The WSJ wrote:
If voter fraud would ever be ripe for investigation, this would seem to be the year with the Association of Community Organizations for Reform Now (Acorn) having been caught filing thousands of bogus voter registrations in at least 14 states. Acorn's history of deceit and the national sweep of today's scandal demand a federal probe. Safeguarding the integrity of the vote is every bit as important as protecting access to the polls, yet Democrats want Justice to pay attention only to the latter.Is voter fraud being ignored this year for political reasons? The WJS continued:
It doesn't help Justice's credibility that attorneys charged with supervising voting issues are avowed Barack Obama supporters. According to Federal Election Commission data, James Walsh, an attorney in the Civil Rights Division, has donated at least $300 to Mr. Obama. His boss, Mark Kappelhoff, has given $2,250 -- nearly the maximum. John Russ, also in Civil Rights, gave at least $600 to Mr. Obama.Ending with examples of past voter fraud, the WSJ concluded:
A Justice Department spokeswoman declined to make these attorneys available to us, though she didn't deny that the contributions were made. She noted that the Hatch Act does not forbid federal employees from donating to candidates, and that Justice's internal "standards for recusal" on prosecutions depend on any "given situation." Apparently so.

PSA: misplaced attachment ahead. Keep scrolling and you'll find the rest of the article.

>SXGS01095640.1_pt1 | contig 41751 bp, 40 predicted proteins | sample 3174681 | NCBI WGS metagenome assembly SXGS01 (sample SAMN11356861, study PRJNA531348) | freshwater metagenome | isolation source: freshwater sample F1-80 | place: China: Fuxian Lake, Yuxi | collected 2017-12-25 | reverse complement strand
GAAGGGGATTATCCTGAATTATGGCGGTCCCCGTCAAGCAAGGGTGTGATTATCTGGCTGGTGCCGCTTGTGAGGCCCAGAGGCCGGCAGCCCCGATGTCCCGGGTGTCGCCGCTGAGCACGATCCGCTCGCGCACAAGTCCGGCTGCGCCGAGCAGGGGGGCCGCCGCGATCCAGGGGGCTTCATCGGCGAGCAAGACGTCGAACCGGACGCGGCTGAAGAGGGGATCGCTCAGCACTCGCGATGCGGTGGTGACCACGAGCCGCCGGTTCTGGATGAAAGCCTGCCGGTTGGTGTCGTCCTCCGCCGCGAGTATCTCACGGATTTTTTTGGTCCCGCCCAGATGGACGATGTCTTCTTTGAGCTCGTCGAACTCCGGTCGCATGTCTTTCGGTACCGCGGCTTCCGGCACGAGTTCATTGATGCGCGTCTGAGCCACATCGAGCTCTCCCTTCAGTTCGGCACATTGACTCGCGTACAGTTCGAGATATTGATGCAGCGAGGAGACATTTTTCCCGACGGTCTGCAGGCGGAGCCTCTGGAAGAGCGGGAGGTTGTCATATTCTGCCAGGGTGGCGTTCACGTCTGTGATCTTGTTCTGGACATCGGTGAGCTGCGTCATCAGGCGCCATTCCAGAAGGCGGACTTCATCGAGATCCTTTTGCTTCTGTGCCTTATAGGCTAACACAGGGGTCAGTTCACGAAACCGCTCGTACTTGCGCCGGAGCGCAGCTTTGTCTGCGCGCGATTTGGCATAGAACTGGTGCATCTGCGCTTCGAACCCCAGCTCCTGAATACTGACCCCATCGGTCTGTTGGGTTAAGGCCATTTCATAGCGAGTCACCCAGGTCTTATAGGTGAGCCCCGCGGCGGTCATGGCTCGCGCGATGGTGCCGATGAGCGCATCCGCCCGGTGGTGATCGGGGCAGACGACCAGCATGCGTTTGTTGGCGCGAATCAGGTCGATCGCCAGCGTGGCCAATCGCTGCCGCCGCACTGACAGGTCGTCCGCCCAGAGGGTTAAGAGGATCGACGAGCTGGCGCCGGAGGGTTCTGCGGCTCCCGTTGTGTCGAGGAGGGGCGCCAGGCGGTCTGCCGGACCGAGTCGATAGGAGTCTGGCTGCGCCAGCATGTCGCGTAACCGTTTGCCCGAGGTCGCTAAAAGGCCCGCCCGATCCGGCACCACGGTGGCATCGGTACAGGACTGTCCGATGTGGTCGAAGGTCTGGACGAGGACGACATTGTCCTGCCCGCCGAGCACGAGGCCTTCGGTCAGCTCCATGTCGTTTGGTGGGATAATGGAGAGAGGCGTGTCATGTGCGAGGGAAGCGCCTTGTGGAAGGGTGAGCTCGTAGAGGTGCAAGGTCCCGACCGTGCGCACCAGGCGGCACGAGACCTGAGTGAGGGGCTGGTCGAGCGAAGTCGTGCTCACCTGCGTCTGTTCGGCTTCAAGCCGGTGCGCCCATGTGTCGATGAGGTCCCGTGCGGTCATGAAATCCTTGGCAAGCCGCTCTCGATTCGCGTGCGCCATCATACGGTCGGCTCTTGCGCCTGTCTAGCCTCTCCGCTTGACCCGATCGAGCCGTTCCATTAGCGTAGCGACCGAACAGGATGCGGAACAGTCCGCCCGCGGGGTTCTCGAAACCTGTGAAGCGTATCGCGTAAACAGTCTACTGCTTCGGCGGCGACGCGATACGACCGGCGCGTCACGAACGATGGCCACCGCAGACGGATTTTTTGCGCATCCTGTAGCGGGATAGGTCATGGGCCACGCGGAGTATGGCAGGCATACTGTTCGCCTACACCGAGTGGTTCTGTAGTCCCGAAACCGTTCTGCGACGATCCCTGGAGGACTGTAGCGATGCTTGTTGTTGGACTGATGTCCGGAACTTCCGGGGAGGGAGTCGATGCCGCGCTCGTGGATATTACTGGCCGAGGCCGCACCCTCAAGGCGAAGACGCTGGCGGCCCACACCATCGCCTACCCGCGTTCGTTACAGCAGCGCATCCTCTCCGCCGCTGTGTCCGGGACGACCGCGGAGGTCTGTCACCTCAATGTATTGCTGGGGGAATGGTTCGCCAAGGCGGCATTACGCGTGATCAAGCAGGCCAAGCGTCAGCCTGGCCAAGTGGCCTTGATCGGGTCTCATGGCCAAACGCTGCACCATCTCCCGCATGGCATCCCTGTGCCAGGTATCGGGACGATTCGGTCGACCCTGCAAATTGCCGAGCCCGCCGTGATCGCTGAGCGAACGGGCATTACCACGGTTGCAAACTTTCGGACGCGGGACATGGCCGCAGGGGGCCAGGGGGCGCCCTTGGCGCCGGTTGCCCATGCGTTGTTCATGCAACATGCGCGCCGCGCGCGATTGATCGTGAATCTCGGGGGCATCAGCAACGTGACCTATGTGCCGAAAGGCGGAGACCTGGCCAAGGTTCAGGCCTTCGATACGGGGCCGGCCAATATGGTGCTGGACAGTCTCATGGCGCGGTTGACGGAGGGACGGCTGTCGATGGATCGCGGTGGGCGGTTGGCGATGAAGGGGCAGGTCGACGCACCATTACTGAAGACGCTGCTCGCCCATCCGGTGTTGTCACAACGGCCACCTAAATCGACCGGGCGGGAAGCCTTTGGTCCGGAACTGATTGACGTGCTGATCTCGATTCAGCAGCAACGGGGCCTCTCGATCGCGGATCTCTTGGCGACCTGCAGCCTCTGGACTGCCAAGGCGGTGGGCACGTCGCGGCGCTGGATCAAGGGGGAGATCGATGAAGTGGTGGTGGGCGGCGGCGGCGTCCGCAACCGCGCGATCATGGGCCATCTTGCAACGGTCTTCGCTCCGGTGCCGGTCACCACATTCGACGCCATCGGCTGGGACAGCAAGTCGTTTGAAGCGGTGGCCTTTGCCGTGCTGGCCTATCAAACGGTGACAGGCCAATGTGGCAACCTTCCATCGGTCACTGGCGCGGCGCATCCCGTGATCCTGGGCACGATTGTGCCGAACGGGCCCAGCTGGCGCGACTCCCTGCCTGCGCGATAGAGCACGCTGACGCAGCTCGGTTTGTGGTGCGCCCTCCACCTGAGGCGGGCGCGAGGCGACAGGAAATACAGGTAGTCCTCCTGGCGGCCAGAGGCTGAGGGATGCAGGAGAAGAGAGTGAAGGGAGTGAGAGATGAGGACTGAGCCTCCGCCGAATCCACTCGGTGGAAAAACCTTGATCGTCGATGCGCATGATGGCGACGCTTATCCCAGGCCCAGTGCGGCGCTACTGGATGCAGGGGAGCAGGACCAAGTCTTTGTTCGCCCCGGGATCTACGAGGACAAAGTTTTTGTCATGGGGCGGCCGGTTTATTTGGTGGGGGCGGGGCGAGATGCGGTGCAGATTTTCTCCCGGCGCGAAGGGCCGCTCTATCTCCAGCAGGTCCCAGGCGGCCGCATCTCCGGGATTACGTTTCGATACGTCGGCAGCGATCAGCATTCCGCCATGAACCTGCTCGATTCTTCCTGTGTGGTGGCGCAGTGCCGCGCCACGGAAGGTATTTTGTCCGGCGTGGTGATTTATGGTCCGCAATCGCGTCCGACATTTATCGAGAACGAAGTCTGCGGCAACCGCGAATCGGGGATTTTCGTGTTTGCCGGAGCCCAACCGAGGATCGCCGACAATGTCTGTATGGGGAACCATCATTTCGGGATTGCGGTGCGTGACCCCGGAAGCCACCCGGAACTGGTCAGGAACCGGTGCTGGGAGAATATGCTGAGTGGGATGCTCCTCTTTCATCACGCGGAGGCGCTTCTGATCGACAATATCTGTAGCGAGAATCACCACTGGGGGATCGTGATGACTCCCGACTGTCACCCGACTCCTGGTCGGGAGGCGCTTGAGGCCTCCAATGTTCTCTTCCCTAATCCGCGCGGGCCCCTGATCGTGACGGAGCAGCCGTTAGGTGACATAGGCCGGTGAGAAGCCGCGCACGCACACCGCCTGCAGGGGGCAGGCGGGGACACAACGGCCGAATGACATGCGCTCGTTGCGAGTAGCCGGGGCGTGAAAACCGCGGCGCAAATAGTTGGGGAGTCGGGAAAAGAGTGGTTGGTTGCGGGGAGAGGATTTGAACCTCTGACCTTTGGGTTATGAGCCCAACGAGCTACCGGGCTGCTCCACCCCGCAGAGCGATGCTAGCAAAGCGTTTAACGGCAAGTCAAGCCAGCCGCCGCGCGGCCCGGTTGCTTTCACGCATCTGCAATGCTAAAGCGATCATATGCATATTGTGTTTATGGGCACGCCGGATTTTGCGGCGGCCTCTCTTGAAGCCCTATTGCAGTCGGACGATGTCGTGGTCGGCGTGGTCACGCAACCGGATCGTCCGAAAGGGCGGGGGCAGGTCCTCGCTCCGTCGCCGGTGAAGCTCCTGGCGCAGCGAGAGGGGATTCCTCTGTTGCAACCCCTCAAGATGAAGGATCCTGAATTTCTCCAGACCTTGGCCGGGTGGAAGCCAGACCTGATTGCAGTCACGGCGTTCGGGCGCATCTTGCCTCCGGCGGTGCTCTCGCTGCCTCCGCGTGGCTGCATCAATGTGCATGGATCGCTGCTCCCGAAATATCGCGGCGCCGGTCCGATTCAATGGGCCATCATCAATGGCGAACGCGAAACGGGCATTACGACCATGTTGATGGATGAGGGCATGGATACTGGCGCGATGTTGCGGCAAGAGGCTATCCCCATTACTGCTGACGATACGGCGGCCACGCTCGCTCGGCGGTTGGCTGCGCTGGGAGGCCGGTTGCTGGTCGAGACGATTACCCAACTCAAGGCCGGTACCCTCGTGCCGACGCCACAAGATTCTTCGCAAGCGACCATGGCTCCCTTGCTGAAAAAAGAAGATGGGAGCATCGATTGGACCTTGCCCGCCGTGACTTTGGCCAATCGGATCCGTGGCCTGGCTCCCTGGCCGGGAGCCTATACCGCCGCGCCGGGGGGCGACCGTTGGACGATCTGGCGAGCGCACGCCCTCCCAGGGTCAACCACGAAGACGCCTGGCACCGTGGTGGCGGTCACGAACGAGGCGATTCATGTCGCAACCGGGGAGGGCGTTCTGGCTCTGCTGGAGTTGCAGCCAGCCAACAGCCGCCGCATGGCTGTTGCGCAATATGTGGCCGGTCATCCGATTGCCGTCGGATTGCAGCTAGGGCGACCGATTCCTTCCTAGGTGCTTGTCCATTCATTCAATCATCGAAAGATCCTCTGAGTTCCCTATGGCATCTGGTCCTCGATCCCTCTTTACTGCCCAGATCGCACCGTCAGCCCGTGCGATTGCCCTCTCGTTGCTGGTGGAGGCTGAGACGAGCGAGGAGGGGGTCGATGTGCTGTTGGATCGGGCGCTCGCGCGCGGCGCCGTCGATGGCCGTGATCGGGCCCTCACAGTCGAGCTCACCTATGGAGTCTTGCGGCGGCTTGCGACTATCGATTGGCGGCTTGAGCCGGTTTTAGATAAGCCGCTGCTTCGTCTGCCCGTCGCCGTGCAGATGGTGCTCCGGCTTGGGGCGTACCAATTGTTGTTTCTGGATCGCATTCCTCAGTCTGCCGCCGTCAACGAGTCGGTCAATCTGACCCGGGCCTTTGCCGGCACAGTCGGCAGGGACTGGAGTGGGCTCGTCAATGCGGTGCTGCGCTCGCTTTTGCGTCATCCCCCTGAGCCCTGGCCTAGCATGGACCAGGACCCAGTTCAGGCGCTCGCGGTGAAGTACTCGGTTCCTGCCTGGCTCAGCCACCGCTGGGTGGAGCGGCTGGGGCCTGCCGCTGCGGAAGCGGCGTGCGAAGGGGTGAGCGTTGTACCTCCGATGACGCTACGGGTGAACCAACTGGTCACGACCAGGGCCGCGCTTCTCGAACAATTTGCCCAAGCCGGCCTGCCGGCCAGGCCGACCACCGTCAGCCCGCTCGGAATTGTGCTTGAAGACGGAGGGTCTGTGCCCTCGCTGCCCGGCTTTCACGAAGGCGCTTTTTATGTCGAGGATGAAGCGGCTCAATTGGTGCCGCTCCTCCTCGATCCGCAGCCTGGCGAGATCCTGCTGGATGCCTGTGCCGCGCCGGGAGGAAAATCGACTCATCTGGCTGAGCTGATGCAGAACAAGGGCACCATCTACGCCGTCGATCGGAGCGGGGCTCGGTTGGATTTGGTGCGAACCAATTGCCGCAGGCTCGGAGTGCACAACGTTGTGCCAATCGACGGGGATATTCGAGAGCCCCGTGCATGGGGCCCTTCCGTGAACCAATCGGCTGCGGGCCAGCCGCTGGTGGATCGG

Vote fraud is real and can affect elections. In 2001, the Palm Beach Post reported that more than 5,600 people who voted in Florida in the 2000 Presidential election had names and data that perfectly matched a statewide list of suspected felons who were barred from voting. Florida was decided by about 500 votes.I find this a disturbing situation after going through the presidential elections of 2000 and 2004.
In 2003, the Indiana Supreme Court overturned the result of a mayor's race because of absentee ballot fraud -- a case that led to a stricter Indiana ID law recently upheld by the U.S. Supreme Court. A 2005 Tennessee state Senate race was voided after evidence of voting by felons, nonresidents and the deceased. A Washington State Superior Court judge found that the state's 2004 gubernatorial race, which Democrat Christine Gregoire won by 133 votes, had included at least 1,678 illegal votes.
Voter access does need to be protected, but Democrats are using that principle as a political weapon, suggesting that any serious look at fraud is intended to "disenfranchise" voters. This is a naked attempt to protect their friends at Acorn, who have been registering thousands of phony voters. Congress put the voter fraud statutes on the books, and Justice is obliged to enforce them.